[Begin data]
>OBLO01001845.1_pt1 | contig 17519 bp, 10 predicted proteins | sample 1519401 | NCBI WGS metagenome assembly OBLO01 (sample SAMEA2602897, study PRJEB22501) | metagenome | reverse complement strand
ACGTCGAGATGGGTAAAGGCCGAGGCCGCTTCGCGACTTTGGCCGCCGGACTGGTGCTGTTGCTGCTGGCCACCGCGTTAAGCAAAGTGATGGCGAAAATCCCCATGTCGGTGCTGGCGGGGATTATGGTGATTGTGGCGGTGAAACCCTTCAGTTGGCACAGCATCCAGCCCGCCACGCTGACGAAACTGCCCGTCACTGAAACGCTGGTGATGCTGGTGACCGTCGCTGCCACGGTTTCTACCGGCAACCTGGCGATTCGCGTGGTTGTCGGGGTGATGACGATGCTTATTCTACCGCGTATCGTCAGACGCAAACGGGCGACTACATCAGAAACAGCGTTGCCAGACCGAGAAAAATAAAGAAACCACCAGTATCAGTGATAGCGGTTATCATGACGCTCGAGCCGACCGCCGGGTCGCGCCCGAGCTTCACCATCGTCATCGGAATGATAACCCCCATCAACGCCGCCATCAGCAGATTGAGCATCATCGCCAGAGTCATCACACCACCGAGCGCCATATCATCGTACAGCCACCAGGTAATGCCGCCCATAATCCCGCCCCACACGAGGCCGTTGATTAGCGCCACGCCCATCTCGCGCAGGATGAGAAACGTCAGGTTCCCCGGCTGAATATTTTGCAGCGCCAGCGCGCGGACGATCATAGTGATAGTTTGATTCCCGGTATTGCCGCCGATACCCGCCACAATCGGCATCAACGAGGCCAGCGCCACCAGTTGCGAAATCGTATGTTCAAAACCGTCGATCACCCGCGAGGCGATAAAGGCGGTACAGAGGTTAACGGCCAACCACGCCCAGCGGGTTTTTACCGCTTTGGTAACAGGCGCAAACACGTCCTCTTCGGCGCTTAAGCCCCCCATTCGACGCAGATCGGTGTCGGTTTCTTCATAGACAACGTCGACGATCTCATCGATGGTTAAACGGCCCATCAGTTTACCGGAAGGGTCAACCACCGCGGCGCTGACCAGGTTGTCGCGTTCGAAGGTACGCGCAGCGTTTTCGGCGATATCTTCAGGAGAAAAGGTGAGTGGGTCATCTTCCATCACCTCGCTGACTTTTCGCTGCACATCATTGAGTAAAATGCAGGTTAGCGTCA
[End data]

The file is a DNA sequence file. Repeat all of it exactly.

>OBLO01001845.1_pt1 | contig 17519 bp, 10 predicted proteins | sample 1519401 | NCBI WGS metagenome assembly OBLO01 (sample SAMEA2602897, study PRJEB22501) | metagenome | reverse complement strand
ACGTCGAGATGGGTAAAGGCCGAGGCCGCTTCGCGACTTTGGCCGCCGGACTGGTGCTGTTGCTGCTGGCCACCGCGTTAAGCAAAGTGATGGCGAAAATCCCCATGTCGGTGCTGGCGGGGATTATGGTGATTGTGGCGGTGAAACCCTTCAGTTGGCACAGCATCCAGCCCGCCACGCTGACGAAACTGCCCGTCACTGAAACGCTGGTGATGCTGGTGACCGTCGCTGCCACGGTTTCTACCGGCAACCTGGCGATTCGCGTGGTTGTCGGGGTGATGACGATGCTTATTCTACCGCGTATCGTCAGACGCAAACGGGCGACTACATCAGAAACAGCGTTGCCAGACCGAGAAAAATAAAGAAACCACCAGTATCAGTGATAGCGGTTATCATGACGCTCGAGCCGACCGCCGGGTCGCGCCCGAGCTTCACCATCGTCATCGGAATGATAACCCCCATCAACGCCGCCATCAGCAGATTGAGCATCATCGCCAGAGTCATCACACCACCGAGCGCCATATCATCGTACAGCCACCAGGTAATGCCGCCCATAATCCCGCCCCACACGAGGCCGTTGATTAGCGCCACGCCCATCTCGCGCAGGATGAGAAACGTCAGGTTCCCCGGCTGAATATTTTGCAGCGCCAGCGCGCGGACGATCATAGTGATAGTTTGATTCCCGGTATTGCCGCCGATACCCGCCACAATCGGCATCAACGAGGCCAGCGCCACCAGTTGCGAAATCGTATGTTCAAAACCGTCGATCACCCGCGAGGCGATAAAGGCGGTACAGAGGTTAACGGCCAACCACGCCCAGCGGGTTTTTACCGCTTTGGTAACAGGCGCAAACACGTCCTCTTCGGCGCTTAAGCCCCCCATTCGACGCAGATCGGTGTCGGTTTCTTCATAGACAACGTCGACGATCTCATCGATGGTTAAACGGCCCATCAGTTTACCGGAAGGGTCAACCACCGCGGCGCTGACCAGGTTGTCGCGTTCGAAGGTACGCGCAGCGTTTTCGGCGATATCTTCAGGAGAAAAGGTGAGTGGGTCATCTTCCATCACCTCGCTGACTTTTCGCTGCACATCATTGAGTAAAATGCAGGTTAGCGTCA